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How can I create a grid of all possible RGB color combinations in a logical sequence? Something like this:

enter image description here Using 256 values per color would yield (256^3=) 16,777,216 possible colors that could be arranged into a (sqrt of 16,777,216=) 4,096 x 4,096 square.

I know how to make an array of colors and then display them, but what I'm asking for is the logic behind making smooth transitions between the colors.

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You want to make a color tool. Color is a very interesting but complicated matter... Have fun :D – Alechandro Nov 29 '12 at 21:56
What have you tried? – Rhs Nov 29 '12 at 21:58

3 Answers 3

Don't think in RGB, think in the HSL (Hue, Saturation, lightness) or HSV color space. They are much closer to what humans perceive as 'close' to each other.

To get the colors like the ones in your example:

  1. Leave Saturation at '1'.
  2. To go across (different colors, RED->YELLOW->GREEN->ETC), increase the 'Hue'.
  3. To go down (where the color gets darker) decrease the lightness.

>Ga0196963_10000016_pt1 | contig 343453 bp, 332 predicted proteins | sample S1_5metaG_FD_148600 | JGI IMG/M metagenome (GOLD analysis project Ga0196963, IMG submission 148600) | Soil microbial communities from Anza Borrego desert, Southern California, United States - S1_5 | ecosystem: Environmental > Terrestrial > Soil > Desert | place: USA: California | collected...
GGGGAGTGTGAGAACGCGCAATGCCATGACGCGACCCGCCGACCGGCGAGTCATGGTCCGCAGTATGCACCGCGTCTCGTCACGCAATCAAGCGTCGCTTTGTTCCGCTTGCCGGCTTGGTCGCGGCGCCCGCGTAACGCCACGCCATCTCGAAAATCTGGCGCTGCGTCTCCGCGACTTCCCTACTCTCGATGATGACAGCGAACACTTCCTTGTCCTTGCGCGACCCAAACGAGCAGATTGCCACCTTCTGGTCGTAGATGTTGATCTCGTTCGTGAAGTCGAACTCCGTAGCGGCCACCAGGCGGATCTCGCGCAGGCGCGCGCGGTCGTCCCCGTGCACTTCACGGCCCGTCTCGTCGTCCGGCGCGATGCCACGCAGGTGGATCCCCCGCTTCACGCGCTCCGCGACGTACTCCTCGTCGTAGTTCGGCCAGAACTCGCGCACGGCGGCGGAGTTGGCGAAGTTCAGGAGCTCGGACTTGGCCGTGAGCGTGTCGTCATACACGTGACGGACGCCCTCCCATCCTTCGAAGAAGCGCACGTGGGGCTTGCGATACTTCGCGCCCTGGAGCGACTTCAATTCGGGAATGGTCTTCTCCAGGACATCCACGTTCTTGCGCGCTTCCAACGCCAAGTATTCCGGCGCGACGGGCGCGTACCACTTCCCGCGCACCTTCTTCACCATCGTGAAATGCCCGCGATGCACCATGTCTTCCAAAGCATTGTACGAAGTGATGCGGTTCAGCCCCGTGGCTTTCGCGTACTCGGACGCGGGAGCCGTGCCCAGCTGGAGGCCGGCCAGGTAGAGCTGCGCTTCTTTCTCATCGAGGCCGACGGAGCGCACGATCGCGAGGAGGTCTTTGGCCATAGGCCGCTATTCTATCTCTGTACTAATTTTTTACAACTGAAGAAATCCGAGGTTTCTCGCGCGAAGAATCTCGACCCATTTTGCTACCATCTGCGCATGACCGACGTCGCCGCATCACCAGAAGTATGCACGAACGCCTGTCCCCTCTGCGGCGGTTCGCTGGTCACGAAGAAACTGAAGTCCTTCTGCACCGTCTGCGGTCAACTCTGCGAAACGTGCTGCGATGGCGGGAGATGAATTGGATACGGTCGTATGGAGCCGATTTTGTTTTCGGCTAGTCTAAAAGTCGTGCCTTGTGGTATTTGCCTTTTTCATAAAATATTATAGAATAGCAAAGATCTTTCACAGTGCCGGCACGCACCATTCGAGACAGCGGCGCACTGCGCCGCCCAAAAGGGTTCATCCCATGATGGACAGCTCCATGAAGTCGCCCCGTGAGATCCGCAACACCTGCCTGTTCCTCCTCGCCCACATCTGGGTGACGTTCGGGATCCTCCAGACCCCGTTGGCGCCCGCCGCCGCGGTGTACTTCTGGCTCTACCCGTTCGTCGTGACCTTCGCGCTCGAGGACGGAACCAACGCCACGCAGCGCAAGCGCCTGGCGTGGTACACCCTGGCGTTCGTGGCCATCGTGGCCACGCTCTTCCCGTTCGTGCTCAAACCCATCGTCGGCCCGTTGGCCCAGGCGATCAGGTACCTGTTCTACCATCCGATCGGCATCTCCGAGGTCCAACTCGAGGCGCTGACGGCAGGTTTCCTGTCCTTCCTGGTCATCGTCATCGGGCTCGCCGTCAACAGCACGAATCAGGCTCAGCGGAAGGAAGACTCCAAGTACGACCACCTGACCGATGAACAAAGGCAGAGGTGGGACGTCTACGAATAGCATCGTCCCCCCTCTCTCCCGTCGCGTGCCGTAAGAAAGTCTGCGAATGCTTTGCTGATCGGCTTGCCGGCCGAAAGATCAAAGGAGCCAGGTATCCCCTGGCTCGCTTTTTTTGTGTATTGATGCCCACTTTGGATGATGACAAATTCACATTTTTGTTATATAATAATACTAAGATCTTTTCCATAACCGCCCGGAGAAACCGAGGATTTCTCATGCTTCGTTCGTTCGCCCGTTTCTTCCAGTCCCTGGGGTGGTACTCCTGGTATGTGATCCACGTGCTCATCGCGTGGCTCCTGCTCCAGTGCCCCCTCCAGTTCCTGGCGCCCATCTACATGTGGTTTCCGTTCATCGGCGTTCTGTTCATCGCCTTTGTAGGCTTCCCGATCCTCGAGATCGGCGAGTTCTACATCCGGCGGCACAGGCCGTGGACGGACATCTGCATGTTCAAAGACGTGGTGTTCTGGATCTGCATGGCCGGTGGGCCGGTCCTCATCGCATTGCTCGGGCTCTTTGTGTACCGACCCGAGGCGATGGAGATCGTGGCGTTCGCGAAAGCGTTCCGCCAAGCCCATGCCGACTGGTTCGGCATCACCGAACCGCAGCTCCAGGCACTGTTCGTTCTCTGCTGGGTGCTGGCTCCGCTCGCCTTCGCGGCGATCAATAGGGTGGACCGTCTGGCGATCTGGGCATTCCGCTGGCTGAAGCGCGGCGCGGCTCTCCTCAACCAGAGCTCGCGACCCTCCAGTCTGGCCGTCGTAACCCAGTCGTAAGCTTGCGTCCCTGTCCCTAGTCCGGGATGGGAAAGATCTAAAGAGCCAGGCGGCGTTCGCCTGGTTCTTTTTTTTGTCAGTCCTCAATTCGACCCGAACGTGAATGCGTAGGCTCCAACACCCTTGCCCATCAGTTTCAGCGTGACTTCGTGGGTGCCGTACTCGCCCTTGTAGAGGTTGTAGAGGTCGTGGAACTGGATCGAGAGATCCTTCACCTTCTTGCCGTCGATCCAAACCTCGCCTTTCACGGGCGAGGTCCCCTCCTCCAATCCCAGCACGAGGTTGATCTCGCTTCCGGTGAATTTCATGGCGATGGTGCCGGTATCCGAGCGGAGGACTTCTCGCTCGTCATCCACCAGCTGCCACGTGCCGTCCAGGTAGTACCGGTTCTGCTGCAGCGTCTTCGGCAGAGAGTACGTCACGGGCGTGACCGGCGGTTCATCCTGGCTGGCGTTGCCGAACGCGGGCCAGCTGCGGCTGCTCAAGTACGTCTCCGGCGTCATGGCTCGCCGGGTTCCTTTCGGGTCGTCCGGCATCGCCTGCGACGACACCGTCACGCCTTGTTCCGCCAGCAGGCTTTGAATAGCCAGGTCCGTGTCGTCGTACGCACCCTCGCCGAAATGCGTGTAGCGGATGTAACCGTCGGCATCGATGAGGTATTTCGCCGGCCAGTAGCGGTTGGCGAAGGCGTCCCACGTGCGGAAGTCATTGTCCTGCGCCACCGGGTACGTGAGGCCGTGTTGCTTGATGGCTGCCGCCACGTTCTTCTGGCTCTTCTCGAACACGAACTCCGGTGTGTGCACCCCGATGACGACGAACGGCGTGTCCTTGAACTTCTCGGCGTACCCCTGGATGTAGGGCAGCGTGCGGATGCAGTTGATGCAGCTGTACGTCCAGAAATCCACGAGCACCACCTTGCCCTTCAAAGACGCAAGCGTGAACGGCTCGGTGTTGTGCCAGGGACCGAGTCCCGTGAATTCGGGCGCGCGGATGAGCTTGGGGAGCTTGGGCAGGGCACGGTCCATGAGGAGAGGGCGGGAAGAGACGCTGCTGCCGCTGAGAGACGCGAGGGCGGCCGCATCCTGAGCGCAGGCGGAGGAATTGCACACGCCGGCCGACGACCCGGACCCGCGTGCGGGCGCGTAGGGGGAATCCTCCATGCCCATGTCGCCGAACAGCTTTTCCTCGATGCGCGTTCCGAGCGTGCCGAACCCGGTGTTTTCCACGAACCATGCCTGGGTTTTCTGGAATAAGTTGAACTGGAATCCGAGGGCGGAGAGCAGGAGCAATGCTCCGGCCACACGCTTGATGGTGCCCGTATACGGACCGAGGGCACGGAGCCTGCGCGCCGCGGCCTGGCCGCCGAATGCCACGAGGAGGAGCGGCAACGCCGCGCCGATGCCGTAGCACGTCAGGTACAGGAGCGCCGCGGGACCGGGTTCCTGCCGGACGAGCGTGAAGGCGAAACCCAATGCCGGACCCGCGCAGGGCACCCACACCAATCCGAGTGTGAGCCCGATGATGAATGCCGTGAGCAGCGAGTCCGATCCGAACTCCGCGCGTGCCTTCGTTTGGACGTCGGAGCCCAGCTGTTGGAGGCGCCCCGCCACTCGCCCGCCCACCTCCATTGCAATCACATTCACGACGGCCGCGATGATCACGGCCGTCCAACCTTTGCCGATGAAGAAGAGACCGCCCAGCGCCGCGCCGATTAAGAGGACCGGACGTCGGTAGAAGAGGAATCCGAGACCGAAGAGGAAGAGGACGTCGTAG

Here is an article on HSL and HSV color space. In that article they have some conversion algorithms back to RGB, but here is a nice easy article for the conversion in C.

EDIT: And one in c#

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You can't reach all possible colors with an arrangement like in the linked image on a 4kX4k square because the RGB colors displayed by computers are in a three-dimensional space. That's why there are different color models in graphics programs which usually display three value selectors or at least pull out one dimension to a linear selector control and leave the other two dimensions in a squared control.

Sometimes you also see an arrangement in a hexagonal control or a triangular color and a separate brightness selector.

The linked image misses the grey colors completely. It is actually a combined selector for Hue and Lightness in HSL color space. The middle line with the intense colors can be easily determined with starting one base color, step by step adding the next base color, when reaching the max value reducing the first color, then transition with the same schema to the third and finally back to the first color. On the way to the top, there's a linear transition to white, on the way down to black.

In the end you have all colors on the six bounding planes in the color space but the whole space between the planes is not yet covered. For that, you need a separate selector for the saturation of the color. Reducing the saturation from the maximum level covers the grey colors.

If you really want all colors on a squared space, you can create blocks of 256x256 in size that repeat again and again with slight addition of the third color.

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In general representing 3d space on a plane is hard especially if you want to see something inisde non-transparent cloud... So dropping intensity maybe one approach.

Look into HSI/HSL/HSV -

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